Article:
The loss of leading scorer Ryan Turner has left Notre Dame with a
scoring void up front. This season, a blend of experience and
youth make up this year's forward unit.
Heading the list of returnees at forward is fifth-year senior
senior Scott Wells who played in all 21 games a year ago and made
18 starts. He returned to the Irish fold in '97 after playing in
just three games during his junior year following a concussion
and netted two goals while dishing off a team-leading eight
Berticelli will be looking for this fifth-year senior to step up
his play and to get more involved offensively this season. Wells
has the ability to score goals for the Irish.
"We're going to count heavily on Scott's leadership and maturity
this season," Berticelli says. "He did a great job for us last
year setting up other players and creating scoring opportunities
for others on the field. What we would like to see him do this
season is take more scoring responsibility."
Junior Andrew Aris gives Notre Dame big goal scoring potential on
the forward line; he looking to become one of the team's "go-to"
players. During the past two years, he has scored some big goals
for the Irish in games, but what he has lacked is the ability to
put the ball in the net consistently. Aris started nine of the
21 games he played a year ago, netted three goals and dished off
"Andrew definitely needs to be one of our top goal scorers this
season," Berticelli says. "He is terrific at beating players
one-on-one and getting through the box. He's an extremely
competitive player and has a good work rate. What I would like
to see Andrew do is finish his shots with more consistency."
Junior Ryan Cox's return to the lineup gives the Irish great
diversity and scoring potential up front. An all-BIG EAST Rookie
selection in 1996, he was slowed by injuries last season and only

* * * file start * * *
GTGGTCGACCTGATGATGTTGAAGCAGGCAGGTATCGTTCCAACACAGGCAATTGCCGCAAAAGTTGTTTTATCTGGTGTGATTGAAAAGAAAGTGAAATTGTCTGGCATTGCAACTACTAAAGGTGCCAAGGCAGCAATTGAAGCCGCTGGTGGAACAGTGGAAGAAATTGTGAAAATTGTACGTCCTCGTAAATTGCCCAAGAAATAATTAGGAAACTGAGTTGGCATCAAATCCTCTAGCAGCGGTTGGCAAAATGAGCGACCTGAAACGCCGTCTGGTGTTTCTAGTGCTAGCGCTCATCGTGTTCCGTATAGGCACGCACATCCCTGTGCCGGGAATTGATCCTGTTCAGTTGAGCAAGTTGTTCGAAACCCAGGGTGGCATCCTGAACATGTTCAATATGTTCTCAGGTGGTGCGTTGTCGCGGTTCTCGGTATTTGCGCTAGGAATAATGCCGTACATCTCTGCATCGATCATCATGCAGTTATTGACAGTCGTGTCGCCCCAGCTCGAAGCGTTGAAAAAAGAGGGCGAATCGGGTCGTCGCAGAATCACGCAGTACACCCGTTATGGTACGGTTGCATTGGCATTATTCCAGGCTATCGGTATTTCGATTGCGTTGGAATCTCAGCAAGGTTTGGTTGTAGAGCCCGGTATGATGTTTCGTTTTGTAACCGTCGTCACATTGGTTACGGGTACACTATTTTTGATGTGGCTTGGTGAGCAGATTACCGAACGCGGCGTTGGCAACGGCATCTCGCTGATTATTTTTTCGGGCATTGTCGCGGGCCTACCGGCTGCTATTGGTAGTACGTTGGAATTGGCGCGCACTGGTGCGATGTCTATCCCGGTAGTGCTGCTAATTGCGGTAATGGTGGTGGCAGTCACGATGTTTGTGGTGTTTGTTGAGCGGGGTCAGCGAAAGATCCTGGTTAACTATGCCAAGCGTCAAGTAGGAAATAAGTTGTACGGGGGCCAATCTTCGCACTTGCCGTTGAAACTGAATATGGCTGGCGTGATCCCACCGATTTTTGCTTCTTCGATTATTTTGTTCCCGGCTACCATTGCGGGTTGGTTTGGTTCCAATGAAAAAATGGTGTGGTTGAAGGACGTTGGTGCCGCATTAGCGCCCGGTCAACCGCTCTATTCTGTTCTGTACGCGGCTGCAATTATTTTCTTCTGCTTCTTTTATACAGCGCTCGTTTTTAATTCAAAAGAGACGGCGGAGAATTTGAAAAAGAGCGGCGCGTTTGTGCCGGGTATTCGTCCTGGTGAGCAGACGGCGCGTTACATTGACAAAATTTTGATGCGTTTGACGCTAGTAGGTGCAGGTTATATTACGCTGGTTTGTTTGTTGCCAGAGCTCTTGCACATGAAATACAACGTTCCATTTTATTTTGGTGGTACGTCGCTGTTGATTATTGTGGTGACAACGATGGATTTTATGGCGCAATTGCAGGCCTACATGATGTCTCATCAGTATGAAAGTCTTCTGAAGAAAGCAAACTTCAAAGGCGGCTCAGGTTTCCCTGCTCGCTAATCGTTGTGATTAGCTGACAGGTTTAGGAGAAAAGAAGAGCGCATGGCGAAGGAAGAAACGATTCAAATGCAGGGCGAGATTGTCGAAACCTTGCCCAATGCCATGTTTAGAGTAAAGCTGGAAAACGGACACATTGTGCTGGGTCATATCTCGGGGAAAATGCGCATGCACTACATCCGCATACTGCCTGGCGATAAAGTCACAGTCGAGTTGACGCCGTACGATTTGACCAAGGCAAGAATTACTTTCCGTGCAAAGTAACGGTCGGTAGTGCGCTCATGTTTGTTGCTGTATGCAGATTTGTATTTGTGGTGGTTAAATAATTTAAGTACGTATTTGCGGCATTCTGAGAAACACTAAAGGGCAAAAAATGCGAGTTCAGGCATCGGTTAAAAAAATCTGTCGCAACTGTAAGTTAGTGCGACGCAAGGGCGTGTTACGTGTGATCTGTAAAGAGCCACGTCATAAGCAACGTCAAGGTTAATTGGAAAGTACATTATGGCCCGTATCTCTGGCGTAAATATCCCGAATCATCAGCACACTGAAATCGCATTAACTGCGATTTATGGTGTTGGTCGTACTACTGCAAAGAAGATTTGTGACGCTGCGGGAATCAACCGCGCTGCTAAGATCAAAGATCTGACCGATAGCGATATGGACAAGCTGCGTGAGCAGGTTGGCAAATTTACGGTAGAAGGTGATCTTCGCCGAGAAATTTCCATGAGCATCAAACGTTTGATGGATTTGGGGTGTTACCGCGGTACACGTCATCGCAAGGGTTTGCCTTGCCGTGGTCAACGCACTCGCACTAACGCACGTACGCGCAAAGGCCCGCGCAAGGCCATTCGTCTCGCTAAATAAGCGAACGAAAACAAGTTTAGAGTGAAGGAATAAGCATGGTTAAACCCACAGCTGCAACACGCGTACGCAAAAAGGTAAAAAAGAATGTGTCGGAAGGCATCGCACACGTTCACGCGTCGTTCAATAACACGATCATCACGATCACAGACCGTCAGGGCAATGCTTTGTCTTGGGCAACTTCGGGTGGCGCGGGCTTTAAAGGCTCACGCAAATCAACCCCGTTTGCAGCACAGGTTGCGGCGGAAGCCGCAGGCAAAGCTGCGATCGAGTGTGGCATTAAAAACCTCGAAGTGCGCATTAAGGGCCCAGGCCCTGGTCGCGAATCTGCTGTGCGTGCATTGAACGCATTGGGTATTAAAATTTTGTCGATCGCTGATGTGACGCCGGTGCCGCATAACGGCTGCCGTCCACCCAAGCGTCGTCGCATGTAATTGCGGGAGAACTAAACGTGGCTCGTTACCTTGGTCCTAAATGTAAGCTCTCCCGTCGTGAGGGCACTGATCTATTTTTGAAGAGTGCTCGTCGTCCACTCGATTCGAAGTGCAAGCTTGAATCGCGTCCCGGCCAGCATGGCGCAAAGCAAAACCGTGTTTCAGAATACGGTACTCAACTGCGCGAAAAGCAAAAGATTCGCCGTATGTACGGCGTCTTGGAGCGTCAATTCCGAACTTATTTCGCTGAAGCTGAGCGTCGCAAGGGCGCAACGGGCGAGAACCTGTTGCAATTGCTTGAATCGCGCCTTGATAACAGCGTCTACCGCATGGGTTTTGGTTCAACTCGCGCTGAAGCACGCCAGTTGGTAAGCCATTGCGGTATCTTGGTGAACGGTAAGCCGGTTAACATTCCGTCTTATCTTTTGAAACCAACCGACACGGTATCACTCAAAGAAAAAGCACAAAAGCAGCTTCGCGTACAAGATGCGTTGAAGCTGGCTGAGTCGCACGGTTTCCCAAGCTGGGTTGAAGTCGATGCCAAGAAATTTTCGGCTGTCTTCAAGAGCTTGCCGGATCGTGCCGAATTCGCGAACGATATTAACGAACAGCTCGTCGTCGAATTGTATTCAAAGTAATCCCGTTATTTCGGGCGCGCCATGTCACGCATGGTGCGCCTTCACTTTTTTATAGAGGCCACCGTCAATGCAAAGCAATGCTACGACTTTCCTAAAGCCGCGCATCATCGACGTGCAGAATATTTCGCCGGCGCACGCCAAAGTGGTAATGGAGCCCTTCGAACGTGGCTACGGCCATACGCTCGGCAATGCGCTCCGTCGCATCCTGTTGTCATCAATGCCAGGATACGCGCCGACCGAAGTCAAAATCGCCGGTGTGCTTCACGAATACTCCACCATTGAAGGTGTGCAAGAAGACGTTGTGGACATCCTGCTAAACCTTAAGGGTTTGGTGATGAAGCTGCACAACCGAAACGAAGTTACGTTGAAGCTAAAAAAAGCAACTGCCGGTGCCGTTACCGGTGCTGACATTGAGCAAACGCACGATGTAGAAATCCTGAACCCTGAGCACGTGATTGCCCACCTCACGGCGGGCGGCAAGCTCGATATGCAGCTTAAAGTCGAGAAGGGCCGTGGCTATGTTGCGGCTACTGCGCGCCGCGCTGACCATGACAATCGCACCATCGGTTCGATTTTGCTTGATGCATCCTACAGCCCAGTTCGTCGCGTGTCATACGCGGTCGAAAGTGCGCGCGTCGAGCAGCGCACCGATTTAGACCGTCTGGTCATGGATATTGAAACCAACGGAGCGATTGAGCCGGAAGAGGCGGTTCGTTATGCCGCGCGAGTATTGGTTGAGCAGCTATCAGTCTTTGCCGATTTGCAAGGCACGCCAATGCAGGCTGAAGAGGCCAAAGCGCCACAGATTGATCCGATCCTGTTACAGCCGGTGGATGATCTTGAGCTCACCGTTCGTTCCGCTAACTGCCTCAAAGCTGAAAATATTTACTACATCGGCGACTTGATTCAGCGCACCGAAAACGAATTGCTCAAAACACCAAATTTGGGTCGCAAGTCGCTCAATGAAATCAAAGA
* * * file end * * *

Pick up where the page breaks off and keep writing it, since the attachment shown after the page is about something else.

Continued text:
played in the first two games of the '97 campaign. In his rookie
season, he started nine of the 19 games he saw action in and had
a goal and four assists.
Cox is a dangerous scoring threat, but has been held back because
of injuries during his career.
"Ryan is an explosive player who brings excitement to our
lineup," Berticelli says. "He's an extremely difficult player to
defend and certainly is very talented. Ryan's progress as a
player has been hindered by the fact that he's never been 100
percent. If he can stay healthy, Ryan has the ability to be one
of the top forwards in the country."
Freshman Shane Walton is another player who brings immediate
excitment and explosiveness to the Irish lineup. He will be a
major impact player for Notre Dame in his rookie season. Walton
is an extremely athletic player with good size and quickness.
A versatile athlete, he excelled in both soccer and football at
The Bishop's School. During his four-year career, he scored 45
goals and dished off 25 assists during his career and was rated
one the top players in Southern California.
"Shane will have an immediate impact for us this season and is a
truly gifted all-around athlete," Berticelli says. "He certainly
is one of the quickest players on our team. He will be very
exciting to watch when he is on the field; he is athletic, quick
and good in the air."
Junior Peter Bandera will contribute either in the midfield or at
forward. He played in only two games last season after seeing
action in six games as a freshman.
Last season, the Irish had to replace three seasoned veterans in
the midfield. This year, the midifeld unit is a strength of the
Notre Dame attack. It's an experienced and talented group of
returnees with the ability to produce a lot of goals.
The glue that holds the midfield together is three-year starter
Matt Johnson. The two-time Irish captain has maintained the
integrity of the Notre Dame attack and defense over the past
three years. Johnson controls the tempo of the game in this area
of the field, and his steadiness and consistency bring stability
to the lineup. In the 63 games he has played in during his
career, he has missed just one start.
Not known to be a scorer, Johnson had a goal and dished off four
assists in his junior season. He is one of the team's best
defensive players, but could help the Irish out offensively in
"Matt is an exemplary leader both on and off the field,"
Berticelli says. "During the past four years, he has contributed
in all areas and is someone we can count on every game. Matt is